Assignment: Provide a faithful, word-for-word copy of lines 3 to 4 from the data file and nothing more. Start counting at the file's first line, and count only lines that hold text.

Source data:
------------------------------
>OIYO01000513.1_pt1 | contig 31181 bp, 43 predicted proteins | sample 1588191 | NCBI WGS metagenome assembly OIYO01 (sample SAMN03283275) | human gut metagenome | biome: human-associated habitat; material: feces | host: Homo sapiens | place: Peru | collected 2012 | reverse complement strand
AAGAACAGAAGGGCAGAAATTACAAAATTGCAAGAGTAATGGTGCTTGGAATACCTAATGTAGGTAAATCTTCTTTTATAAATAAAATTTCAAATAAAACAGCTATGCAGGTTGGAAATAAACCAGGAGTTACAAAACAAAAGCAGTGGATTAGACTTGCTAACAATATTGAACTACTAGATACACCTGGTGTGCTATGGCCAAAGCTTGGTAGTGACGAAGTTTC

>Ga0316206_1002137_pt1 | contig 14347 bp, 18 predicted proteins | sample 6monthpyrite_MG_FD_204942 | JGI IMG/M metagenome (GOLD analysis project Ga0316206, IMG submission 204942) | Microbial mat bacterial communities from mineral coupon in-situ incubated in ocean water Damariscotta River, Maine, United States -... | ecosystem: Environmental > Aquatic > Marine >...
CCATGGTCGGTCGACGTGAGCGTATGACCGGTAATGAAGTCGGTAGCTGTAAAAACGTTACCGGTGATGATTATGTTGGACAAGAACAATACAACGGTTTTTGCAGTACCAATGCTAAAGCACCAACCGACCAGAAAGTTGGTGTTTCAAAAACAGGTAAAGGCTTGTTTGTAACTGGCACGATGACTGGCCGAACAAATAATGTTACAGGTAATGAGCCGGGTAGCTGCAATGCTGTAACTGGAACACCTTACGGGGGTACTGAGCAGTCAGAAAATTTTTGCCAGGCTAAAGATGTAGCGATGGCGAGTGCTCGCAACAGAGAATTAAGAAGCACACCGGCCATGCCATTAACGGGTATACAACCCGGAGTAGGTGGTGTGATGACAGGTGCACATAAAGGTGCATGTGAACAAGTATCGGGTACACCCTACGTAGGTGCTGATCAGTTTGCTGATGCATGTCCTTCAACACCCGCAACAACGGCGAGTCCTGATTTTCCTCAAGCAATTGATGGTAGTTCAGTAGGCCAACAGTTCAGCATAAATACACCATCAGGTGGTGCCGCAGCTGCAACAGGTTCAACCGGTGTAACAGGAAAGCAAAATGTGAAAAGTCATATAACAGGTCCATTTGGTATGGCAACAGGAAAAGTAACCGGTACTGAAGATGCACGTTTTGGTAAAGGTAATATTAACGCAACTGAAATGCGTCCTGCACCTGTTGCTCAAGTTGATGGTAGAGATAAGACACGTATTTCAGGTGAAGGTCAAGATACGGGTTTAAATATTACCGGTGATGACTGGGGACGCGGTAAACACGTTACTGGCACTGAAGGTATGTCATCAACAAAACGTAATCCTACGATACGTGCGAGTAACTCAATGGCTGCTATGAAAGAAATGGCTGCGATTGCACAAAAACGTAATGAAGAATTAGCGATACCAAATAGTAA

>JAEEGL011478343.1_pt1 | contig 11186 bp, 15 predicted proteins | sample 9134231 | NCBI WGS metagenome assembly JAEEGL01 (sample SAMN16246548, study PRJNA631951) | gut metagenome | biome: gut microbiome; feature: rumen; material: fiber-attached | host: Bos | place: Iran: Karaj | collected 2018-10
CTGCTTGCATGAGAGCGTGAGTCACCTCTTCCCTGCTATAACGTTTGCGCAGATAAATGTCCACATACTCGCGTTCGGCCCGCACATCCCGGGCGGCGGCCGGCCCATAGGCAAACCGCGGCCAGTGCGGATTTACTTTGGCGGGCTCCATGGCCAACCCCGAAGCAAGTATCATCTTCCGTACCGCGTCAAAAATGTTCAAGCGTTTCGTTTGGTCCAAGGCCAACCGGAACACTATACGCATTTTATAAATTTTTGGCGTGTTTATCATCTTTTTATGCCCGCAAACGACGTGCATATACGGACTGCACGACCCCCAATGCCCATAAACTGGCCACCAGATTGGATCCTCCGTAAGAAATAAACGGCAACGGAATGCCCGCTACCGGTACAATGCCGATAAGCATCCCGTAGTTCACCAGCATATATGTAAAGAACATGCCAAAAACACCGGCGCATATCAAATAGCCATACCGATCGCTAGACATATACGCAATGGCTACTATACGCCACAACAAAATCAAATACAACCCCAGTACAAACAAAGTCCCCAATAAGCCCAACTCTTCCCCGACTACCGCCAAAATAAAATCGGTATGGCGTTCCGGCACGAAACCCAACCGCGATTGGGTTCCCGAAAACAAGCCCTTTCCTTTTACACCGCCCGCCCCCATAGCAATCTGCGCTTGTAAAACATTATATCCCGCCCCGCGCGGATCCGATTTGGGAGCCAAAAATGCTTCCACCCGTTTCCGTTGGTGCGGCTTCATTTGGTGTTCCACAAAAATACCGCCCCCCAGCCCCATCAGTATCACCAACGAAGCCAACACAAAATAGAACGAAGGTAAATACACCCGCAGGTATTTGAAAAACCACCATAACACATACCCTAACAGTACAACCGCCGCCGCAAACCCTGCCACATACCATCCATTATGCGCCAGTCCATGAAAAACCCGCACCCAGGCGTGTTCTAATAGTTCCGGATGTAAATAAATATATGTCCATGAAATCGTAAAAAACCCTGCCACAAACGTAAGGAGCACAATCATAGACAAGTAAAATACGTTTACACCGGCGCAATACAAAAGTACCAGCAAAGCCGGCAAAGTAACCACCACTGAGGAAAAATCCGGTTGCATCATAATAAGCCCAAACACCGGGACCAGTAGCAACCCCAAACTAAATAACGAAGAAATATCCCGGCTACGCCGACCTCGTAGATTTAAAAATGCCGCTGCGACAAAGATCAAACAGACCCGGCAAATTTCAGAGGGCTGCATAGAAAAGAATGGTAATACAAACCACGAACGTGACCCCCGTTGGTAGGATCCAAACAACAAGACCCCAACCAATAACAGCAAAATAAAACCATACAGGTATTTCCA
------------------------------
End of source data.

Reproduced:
>Ga0316206_1002137_pt1 | contig 14347 bp, 18 predicted proteins | sample 6monthpyrite_MG_FD_204942 | JGI IMG/M metagenome (GOLD analysis project Ga0316206, IMG submission 204942) | Microbial mat bacterial communities from mineral coupon in-situ incubated in ocean water Damariscotta River, Maine, United States -... | ecosystem: Environmental > Aquatic > Marine >...
CCATGGTCGGTCGACGTGAGCGTATGACCGGTAATGAAGTCGGTAGCTGTAAAAACGTTACCGGTGATGATTATGTTGGACAAGAACAATACAACGGTTTTTGCAGTACCAATGCTAAAGCACCAACCGACCAGAAAGTTGGTGTTTCAAAAACAGGTAAAGGCTTGTTTGTAACTGGCACGATGACTGGCCGAACAAATAATGTTACAGGTAATGAGCCGGGTAGCTGCAATGCTGTAACTGGAACACCTTACGGGGGTACTGAGCAGTCAGAAAATTTTTGCCAGGCTAAAGATGTAGCGATGGCGAGTGCTCGCAACAGAGAATTAAGAAGCACACCGGCCATGCCATTAACGGGTATACAACCCGGAGTAGGTGGTGTGATGACAGGTGCACATAAAGGTGCATGTGAACAAGTATCGGGTACACCCTACGTAGGTGCTGATCAGTTTGCTGATGCATGTCCTTCAACACCCGCAACAACGGCGAGTCCTGATTTTCCTCAAGCAATTGATGGTAGTTCAGTAGGCCAACAGTTCAGCATAAATACACCATCAGGTGGTGCCGCAGCTGCAACAGGTTCAACCGGTGTAACAGGAAAGCAAAATGTGAAAAGTCATATAACAGGTCCATTTGGTATGGCAACAGGAAAAGTAACCGGTACTGAAGATGCACGTTTTGGTAAAGGTAATATTAACGCAACTGAAATGCGTCCTGCACCTGTTGCTCAAGTTGATGGTAGAGATAAGACACGTATTTCAGGTGAAGGTCAAGATACGGGTTTAAATATTACCGGTGATGACTGGGGACGCGGTAAACACGTTACTGGCACTGAAGGTATGTCATCAACAAAACGTAATCCTACGATACGTGCGAGTAACTCAATGGCTGCTATGAAAGAAATGGCTGCGATTGCACAAAAACGTAATGAAGAATTAGCGATACCAAATAGTAA